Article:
Our View: Teachers, district must learn to work together
September 15, 2008
Less than a month ago local students headed back to the classroom for another academic year.
And despite all the important issues facing the school district this year” the ongoing effort to exit from ‘program improvement’ status and the quest to update aging facilities ” we find ourselves talking about a labor squabble between the school district and the teachers union that has dragged on for far too long.
The negotiations have gotten to a point where they have become hurtful to the students and the long-term health of local schools.
Imagine a school district where many parents, teachers administrators and school board members have become distrustfull of each other and publicly lash out at each other.
Whatever your opinion is on the current contract negotiations, there is enough blame to go around for the current stalemate that the district and the union finds themselves in.
The teachers union could have put an end to the negotiations by accepting a salary raise offer of 12 percent. Sure, the sizable raise covers two years (and should be seen as only a 3 percent raise for a year the teachers were working without a contract and a 9 percent raise for this year), but all things considered, the salary offer is far from inequitable.
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And the district can fault itself for being completely reactionary by leaving teachers without a contract for a year, and then offering them no raise at all for months on end.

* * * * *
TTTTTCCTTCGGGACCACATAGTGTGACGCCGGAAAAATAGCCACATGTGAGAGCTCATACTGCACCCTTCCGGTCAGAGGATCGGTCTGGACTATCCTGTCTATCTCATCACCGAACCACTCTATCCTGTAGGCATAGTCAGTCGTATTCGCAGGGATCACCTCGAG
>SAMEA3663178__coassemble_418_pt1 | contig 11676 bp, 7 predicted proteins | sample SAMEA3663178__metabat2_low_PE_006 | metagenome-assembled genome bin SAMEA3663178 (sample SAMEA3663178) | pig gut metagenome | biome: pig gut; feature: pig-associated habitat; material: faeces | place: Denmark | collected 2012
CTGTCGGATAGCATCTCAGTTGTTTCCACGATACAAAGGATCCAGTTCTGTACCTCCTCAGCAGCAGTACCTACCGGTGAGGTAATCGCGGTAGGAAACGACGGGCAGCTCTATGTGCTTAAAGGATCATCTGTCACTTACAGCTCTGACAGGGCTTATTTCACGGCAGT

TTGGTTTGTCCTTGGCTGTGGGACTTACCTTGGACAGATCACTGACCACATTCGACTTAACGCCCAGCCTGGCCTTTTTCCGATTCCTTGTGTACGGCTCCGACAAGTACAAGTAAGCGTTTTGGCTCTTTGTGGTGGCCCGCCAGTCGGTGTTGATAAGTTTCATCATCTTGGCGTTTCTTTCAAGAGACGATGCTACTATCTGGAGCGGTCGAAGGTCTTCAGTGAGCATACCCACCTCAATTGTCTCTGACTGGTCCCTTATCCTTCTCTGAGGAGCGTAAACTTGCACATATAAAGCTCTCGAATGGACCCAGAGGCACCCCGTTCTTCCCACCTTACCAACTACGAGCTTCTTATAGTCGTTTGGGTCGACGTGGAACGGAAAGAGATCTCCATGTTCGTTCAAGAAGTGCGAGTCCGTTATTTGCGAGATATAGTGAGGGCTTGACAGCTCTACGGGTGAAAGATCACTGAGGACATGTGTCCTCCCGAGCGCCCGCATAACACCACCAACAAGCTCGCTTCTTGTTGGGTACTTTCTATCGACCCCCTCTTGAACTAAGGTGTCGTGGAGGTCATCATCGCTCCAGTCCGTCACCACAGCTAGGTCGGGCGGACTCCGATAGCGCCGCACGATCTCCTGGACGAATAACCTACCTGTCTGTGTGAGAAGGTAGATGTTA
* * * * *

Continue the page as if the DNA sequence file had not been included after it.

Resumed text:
The stubborn position of the board in spite of several years of ballooning property tax revenue engendered so much ill will that negotiations have now become publicly hostile.
None of this serves the interests of the school district’s education mission. And having a district that goes through this adversarial negotiation process nearly every year turns this into a continous, festering issue rather than a one-time black eye for our local schools.
But that’s all background at this point. The teachers should take the 12 percent raise offer, no matter how disgruntled they are about the way the district has handled negotiations, and move forward. The district should get credit for putting forward a fair salary offer.
And the district should work hard to ensure a multi-year teacher salary schedule is locked down during this negotiation cycle.
Because our school district should be focused on teaching students, not on a yearly bitter battle with the very people who work with our children day in and day out.
And then we can get back to the important education issues that face our schools.
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